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When in 1998 we made an offer on the boat we own today it was (on the advice of our broker) contingent on three things:

1. That the boat was what we thought it would be. In other words it was a Grand Banks 36 with all the features and design and configuration attributes we expected a GB36 to have. This meant that if we inspected the boat and found it had been modified or changed in some way we did not like, we could walk away with no penalty or obligation.

2. That the boat would satisfactorily meet our expectations and requirements upon our own inspection and sea trial.

3. The boat was given satisfactory reports in both a complete hull/structural/systems survey and an engine/driveline/generator survey. Both surveyors to be chosen and hired by us.

To help us make sure the boat met these three requirements we took (at no cost to us) our broker to California with us to inspect and sea trial the boat, and even more important, took along a good friend who'd been thirty-plus years in the marine diesel and generator manufacturing industry and was intimately familiar with GBs. We paid his airfare and expenses and it was the smartest money we've ever spent.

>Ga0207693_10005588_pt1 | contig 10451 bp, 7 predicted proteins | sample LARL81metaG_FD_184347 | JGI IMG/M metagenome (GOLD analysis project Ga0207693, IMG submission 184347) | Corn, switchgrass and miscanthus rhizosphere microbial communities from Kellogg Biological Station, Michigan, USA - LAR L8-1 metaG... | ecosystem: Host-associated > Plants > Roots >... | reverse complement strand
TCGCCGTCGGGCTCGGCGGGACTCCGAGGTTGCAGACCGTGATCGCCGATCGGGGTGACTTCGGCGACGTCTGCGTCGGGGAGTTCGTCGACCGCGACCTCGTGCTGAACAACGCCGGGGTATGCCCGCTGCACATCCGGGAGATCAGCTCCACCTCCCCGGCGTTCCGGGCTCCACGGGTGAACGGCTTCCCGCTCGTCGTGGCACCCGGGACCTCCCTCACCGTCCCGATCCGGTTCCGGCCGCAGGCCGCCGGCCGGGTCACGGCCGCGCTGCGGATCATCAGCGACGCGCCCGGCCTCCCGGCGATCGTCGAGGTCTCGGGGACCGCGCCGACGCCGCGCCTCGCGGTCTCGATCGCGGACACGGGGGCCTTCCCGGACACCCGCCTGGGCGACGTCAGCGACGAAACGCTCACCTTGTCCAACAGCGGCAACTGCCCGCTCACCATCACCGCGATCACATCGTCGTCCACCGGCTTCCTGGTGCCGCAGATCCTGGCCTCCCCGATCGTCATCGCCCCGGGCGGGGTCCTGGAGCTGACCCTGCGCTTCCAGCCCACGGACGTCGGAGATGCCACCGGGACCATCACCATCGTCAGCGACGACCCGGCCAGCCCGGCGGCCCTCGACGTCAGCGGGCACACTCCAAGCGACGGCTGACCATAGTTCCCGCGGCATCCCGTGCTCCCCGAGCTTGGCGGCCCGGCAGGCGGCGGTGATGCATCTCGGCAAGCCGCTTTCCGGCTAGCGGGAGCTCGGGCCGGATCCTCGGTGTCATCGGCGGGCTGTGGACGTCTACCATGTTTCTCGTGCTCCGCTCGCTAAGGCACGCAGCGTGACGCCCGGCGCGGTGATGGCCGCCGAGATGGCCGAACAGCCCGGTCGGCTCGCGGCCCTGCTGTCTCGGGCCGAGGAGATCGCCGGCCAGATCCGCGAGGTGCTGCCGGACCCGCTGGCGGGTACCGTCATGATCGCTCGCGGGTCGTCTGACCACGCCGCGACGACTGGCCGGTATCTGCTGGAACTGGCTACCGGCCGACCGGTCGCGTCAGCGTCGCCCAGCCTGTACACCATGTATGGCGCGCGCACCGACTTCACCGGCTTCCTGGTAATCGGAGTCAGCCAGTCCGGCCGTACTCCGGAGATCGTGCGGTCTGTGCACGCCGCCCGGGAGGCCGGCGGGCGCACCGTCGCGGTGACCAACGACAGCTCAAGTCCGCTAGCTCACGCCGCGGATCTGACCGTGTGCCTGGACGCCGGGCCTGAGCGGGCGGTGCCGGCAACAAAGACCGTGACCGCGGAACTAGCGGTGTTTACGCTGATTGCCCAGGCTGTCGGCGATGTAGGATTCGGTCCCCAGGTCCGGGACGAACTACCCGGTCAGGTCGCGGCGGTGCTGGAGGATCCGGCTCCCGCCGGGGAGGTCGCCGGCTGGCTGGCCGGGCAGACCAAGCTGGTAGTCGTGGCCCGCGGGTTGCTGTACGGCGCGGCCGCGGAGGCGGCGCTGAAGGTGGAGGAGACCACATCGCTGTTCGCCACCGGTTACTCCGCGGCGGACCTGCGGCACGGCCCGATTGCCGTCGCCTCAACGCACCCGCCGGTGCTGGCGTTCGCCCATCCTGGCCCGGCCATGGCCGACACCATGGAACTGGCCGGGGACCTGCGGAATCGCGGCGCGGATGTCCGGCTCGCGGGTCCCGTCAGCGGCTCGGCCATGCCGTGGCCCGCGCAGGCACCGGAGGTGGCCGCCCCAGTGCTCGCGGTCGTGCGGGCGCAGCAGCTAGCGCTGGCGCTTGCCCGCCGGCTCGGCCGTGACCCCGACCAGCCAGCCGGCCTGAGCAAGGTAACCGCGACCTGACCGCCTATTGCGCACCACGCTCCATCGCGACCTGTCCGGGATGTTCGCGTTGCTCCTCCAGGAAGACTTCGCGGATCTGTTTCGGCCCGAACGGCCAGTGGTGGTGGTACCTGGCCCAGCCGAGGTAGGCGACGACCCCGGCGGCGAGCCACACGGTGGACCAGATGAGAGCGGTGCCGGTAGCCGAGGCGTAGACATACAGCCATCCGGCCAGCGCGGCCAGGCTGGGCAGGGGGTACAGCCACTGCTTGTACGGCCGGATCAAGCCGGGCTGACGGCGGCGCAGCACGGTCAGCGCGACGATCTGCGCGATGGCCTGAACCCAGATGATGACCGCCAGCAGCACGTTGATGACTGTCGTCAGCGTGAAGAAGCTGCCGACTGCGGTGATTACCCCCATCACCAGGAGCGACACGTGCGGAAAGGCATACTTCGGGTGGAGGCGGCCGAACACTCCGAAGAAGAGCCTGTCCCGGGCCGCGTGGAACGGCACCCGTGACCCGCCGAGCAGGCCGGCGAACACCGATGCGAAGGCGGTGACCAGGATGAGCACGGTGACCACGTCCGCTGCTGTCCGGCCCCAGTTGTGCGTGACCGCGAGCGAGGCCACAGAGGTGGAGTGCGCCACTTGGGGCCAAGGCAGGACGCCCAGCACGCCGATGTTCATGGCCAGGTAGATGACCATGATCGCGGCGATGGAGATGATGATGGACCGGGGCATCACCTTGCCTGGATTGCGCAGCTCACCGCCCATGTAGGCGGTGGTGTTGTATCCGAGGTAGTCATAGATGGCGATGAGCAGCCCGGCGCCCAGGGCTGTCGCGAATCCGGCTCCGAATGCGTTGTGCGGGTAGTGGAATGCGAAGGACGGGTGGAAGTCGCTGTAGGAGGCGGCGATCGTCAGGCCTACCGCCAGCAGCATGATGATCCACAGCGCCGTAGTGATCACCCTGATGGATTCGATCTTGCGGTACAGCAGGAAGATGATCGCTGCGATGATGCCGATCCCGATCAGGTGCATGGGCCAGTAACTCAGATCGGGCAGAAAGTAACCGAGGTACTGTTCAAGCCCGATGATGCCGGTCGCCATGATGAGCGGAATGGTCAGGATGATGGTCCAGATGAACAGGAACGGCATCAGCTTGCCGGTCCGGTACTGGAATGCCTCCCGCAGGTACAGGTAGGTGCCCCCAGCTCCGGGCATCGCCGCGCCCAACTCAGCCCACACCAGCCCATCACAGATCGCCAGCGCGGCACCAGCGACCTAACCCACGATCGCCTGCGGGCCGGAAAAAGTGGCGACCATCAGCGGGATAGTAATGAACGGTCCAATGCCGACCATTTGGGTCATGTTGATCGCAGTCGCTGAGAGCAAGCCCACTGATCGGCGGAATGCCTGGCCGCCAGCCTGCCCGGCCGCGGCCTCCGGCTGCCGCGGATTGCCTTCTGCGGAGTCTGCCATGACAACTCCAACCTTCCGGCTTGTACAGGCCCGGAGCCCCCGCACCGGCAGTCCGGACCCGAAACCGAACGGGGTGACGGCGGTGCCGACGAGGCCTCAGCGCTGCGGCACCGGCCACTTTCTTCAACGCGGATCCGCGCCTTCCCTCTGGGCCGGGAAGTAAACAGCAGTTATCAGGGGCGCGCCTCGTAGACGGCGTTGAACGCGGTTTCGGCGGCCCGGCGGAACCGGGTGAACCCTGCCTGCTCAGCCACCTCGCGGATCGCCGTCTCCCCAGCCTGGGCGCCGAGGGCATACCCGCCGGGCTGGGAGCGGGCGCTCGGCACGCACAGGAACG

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Old 03-18-2013, 03:46 AM   #13
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Totally use a marine title company. I'm still waiting for a lien to be removed before I take ownership. And yes, it is a buyers market hands down. In the SF Bay Area it is.
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Old 03-18-2013, 03:58 AM   #14
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The comment above from the lawyer was predictable. Don't worry about splitting hairs on the definition of the word "success." Brokers contracts are toothless. You go on the sea trial and all you need to say is "nope" and the sales agreement is off.